Hey. This may be an awful thing for me to say, so forgive first.
I guess what I would say is if you think it is questionable, then it probably is too close. Laws such as copyrights and so on can be bent and shaped beyond their intent. that doesn't make it right. I think as Christian writers, we need to go above and beyond. Not walk the same lines as the world, but really rise above the questionable things. If I am professing to be a Christian and walking the best that I can in the ways of Christ, then for me, I have to try and stay away from grey areas. Key word is "try".
The same chord progressions are found in almost every popular worship song of the day, maybe just in different keys. I'm not sure how many ideas are original when it comes to worship. I think it is the manner in which we communicate the idea that is original.
Pretty scattered thought process eh?
I'll be curious to see what others have to say on this topic. Great question. I posted a song on the Song Writers page and one person said the beginning sounds familiar. I'v not heard anything myself that goes there. The idea that God is amazing is nothing new. Maybe the ways we say He is amazing can be different though.
What do you think?
Hey. I have a mac and can listen to the files. Windows media player opens up on it and away I go. I have a windows based com in my office where I do my recording, so thus the .wma file???? Problem for me is that I'm no computer wizard, so I don't know how to make it an mp3.
i have only ever loaded a song to this site, so as for going somewhere else, don't know how.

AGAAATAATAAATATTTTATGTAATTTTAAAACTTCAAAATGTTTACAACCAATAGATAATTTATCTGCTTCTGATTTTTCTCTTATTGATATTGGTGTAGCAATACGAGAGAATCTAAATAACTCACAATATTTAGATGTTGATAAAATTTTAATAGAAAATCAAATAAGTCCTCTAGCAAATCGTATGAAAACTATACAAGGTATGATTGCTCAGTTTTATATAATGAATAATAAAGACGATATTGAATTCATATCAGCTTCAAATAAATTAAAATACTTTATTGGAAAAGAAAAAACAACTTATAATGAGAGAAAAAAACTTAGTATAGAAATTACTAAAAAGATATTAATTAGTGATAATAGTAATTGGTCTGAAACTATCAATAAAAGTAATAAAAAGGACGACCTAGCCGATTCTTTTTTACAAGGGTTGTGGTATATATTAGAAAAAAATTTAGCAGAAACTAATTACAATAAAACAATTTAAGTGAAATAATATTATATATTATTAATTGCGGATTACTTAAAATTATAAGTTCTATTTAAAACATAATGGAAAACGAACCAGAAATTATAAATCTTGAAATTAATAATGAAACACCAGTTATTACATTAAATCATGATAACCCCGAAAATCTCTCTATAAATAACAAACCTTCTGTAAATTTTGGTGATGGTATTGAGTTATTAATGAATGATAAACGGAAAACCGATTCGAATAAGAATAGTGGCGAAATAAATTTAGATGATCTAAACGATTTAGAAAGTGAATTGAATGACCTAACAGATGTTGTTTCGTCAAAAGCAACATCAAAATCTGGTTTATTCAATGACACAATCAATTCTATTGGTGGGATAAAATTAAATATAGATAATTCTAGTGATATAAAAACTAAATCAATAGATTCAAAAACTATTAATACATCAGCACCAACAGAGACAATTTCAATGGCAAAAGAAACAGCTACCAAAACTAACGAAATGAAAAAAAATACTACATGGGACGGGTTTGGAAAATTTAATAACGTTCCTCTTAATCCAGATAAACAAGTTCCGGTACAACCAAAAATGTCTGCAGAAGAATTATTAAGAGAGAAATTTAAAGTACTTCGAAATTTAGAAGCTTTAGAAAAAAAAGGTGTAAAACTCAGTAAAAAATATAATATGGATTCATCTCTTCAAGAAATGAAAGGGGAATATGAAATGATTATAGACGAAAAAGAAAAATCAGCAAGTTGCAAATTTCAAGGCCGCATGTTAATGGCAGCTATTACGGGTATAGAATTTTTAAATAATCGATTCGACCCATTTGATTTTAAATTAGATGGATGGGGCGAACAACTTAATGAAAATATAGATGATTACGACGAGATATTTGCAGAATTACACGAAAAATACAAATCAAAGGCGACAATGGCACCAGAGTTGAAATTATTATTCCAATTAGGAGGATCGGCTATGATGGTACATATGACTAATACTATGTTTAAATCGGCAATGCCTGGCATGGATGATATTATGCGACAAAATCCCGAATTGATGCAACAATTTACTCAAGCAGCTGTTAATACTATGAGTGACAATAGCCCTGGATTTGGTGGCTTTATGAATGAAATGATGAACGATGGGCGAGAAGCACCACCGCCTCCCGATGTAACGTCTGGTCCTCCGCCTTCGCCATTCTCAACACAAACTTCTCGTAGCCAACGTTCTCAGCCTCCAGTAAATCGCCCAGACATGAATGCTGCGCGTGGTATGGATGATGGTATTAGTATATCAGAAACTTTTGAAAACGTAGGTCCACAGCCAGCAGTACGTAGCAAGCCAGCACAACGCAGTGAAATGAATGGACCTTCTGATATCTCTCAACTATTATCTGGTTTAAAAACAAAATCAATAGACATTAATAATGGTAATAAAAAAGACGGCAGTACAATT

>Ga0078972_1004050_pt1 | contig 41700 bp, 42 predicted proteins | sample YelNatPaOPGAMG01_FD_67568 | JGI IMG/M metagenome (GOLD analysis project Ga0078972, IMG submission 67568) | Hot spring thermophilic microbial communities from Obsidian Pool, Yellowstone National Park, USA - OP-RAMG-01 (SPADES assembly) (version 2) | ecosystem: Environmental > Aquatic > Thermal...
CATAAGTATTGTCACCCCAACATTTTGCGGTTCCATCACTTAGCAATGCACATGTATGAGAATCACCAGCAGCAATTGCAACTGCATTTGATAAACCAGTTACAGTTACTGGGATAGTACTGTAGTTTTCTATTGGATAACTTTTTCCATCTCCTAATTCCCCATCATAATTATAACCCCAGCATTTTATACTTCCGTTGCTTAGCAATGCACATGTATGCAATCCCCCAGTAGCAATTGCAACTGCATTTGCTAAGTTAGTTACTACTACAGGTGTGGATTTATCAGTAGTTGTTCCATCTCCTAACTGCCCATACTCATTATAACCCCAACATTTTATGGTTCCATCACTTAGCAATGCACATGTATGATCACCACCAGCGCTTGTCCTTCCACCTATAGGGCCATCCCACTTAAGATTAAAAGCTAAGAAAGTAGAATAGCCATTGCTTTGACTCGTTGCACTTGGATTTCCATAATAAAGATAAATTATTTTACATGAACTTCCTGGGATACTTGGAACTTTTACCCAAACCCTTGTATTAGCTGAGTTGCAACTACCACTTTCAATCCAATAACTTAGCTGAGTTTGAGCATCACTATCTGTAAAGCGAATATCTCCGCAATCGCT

You're welcome to come to our church if you are ever in Halifax, NS, Canada.
Love to have you worship with us brother!
"questionable as a guideline" is not clear. No doubt about it, but it may be the safe thing to do...or just go where God leads you. If someone slaps you for that, then we've all got bigger problems. I don't know...maybe there is no clear answer.
Anyhow, keep writing and God will use it if it's right.
You're not a thief. Melodies and chord progressions work their way into our subconsciousness all the time. The way we hear music influences the way we play music. You didn't deliberately set out to copy that part, so you are not a thief. However, now that you know how close the melody is, you should change it.
Here's my two cents worth...I'd say it depends on how much of the song sounds like the other one. For example, a bar or so of notes that are smiliar does not constitute copying someone if the rest of the verse/chorus is different. If it really sounds too much the same, then change a note or two or three.